Starling and Revolut are already registered for and engaged with Open Banking. Starling is now supported by MoneyDashboard and Raisin UK, while Revolut’s API is supporting connection to many third-party apps. But it’s fair to say the upstarts were expected to dive in to Open Banking faster and deeper than this, some consider them to be behind the curve.

What we have seen, instead, is the big banks leaning heavily in to Open Banking.

HSBC was amongst the first to offer account aggregation, the practice through which consumers can access account data from rival banks, inside a single provider’s own app, initially through a separate Connected Money app.  Barclays, Lloyds and RBS/NatWest have since gone as far as offering the facility inside their core apps.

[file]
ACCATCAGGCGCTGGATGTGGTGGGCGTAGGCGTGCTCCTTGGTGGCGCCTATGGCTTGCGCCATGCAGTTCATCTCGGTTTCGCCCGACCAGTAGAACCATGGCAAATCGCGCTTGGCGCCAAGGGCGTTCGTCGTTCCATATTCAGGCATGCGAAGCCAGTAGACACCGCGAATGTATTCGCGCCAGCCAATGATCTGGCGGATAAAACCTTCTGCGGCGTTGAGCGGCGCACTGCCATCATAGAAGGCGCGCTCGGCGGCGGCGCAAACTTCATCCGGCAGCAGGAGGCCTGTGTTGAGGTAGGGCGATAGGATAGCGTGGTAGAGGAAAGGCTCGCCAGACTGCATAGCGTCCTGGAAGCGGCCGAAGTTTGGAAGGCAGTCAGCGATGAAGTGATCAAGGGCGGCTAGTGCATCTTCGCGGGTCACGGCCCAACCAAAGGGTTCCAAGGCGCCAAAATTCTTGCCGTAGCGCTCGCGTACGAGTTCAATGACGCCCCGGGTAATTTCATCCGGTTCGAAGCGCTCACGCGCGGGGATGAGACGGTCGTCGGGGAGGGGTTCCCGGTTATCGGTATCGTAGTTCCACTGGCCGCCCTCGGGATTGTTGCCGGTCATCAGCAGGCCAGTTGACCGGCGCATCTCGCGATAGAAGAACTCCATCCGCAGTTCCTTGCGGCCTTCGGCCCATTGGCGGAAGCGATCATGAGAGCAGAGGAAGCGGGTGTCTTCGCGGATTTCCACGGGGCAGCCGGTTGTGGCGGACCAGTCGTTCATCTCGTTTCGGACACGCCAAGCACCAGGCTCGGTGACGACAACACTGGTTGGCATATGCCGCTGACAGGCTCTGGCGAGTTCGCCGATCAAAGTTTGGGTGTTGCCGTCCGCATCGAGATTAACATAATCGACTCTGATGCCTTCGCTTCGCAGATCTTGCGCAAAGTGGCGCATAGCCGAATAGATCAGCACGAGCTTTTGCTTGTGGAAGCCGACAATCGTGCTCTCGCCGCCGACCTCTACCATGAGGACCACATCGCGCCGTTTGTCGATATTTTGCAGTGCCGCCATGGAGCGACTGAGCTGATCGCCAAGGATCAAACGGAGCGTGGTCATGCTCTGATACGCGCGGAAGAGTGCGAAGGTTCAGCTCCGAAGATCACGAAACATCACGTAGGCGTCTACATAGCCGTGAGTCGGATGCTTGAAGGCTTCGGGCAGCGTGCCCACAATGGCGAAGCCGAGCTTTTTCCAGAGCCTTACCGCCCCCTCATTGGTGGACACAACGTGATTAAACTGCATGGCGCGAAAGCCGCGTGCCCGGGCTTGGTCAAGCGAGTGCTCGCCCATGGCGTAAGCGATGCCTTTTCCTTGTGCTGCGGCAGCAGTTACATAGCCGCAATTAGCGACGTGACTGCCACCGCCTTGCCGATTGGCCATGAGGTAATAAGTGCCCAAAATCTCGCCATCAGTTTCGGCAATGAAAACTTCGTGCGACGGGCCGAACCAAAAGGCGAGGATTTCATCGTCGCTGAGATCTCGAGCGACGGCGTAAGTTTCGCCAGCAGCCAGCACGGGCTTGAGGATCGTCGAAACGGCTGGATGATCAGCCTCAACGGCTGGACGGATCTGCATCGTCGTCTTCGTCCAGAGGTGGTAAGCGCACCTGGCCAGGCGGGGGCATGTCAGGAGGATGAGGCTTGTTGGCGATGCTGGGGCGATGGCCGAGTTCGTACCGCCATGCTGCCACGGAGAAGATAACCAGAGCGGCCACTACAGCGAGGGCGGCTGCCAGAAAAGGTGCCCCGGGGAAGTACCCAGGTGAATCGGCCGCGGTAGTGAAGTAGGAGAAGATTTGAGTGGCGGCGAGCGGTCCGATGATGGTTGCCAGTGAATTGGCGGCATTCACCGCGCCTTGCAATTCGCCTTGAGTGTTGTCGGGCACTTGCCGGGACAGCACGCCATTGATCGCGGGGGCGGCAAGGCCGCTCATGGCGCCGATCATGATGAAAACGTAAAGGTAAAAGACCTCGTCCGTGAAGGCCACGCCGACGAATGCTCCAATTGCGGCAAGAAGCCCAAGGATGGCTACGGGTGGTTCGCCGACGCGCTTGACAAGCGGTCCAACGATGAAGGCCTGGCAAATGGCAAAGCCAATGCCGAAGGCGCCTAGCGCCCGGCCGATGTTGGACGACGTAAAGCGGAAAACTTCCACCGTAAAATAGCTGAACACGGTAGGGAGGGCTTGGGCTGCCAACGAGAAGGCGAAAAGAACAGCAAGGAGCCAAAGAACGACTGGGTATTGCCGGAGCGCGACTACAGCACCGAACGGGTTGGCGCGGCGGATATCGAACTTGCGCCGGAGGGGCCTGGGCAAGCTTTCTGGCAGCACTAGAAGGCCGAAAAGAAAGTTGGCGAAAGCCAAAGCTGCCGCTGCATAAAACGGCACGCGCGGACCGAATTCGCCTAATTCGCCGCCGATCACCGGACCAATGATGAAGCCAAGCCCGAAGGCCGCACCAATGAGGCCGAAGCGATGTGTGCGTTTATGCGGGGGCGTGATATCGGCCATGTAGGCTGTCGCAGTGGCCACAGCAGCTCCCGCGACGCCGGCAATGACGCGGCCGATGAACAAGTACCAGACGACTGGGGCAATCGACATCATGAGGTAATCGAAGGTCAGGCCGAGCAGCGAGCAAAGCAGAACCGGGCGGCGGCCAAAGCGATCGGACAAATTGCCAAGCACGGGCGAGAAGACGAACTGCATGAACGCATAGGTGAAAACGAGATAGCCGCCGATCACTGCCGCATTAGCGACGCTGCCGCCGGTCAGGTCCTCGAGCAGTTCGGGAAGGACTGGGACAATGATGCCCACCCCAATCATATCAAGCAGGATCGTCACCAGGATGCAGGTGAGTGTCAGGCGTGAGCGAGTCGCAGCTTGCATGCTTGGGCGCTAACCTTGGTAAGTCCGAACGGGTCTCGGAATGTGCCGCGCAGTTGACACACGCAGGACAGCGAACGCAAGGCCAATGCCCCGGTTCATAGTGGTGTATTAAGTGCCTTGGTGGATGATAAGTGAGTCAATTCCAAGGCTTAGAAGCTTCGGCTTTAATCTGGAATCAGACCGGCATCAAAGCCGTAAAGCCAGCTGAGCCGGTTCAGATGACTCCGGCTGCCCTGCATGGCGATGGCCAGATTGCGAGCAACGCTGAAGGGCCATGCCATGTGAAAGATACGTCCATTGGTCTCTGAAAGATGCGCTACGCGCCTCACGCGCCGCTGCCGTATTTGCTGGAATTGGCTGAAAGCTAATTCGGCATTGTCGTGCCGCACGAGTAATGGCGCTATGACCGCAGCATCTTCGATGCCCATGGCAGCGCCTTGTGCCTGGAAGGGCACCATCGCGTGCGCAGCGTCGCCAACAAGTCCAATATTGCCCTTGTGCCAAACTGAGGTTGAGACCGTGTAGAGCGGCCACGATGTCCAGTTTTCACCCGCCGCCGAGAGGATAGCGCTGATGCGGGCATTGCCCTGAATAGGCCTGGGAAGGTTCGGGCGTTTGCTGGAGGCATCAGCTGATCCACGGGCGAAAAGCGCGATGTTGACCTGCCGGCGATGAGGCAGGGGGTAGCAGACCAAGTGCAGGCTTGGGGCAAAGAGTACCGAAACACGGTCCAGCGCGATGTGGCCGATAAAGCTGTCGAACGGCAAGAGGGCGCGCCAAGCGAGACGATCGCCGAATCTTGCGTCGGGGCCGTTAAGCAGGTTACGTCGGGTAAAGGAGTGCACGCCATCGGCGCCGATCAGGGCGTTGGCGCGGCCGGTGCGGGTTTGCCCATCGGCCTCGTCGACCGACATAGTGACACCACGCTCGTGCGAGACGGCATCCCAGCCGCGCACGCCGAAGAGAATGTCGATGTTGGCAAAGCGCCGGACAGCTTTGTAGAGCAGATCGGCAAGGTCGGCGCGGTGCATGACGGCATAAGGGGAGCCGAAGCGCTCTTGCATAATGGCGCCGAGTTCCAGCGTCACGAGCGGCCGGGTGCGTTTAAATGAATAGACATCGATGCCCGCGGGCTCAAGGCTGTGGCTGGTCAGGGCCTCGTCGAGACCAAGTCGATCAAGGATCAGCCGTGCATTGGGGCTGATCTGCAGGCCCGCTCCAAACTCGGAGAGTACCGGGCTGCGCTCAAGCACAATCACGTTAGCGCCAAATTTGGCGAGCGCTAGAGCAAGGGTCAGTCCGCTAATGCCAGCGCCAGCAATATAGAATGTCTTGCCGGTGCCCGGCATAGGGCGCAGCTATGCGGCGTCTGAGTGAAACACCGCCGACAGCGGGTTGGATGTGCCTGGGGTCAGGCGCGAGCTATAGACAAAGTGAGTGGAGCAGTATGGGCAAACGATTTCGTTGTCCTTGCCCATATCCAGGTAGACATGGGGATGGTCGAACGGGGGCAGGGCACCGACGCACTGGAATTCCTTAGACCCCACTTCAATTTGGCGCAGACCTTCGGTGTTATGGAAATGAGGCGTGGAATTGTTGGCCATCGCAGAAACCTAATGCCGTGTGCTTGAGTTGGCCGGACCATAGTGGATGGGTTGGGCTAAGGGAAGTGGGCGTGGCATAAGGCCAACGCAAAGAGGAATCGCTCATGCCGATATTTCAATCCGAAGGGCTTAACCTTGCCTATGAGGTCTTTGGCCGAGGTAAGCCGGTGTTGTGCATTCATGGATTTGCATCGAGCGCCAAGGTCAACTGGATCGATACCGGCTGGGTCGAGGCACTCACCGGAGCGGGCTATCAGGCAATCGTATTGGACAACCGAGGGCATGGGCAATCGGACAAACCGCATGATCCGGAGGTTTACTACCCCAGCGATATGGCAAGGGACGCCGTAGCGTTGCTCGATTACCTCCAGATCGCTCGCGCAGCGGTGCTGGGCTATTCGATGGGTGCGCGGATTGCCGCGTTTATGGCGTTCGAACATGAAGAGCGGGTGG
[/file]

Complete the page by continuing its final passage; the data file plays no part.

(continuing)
Of course, the big banks are incentivised to pull in rivals’ account data. Being the first port of call for all finance matters is attractive, whilst account data from other institutions can be used to aid product marketing and lending decisions.

In truth, we have begun to see the first signs of innovation amongst third-party services which plug in to those accounts. CastLight is helping lenders more quickly understand customers’ affordability, Moneybox is helping users round up spending in to savings, Fractal Labs uses knowledge of account activity to help businesses better manage their cash. We have even seen a large bank powering such new-style services in the shape of TSB’s loan comparison service, powered by Funding Options, which surfaces products from across providers.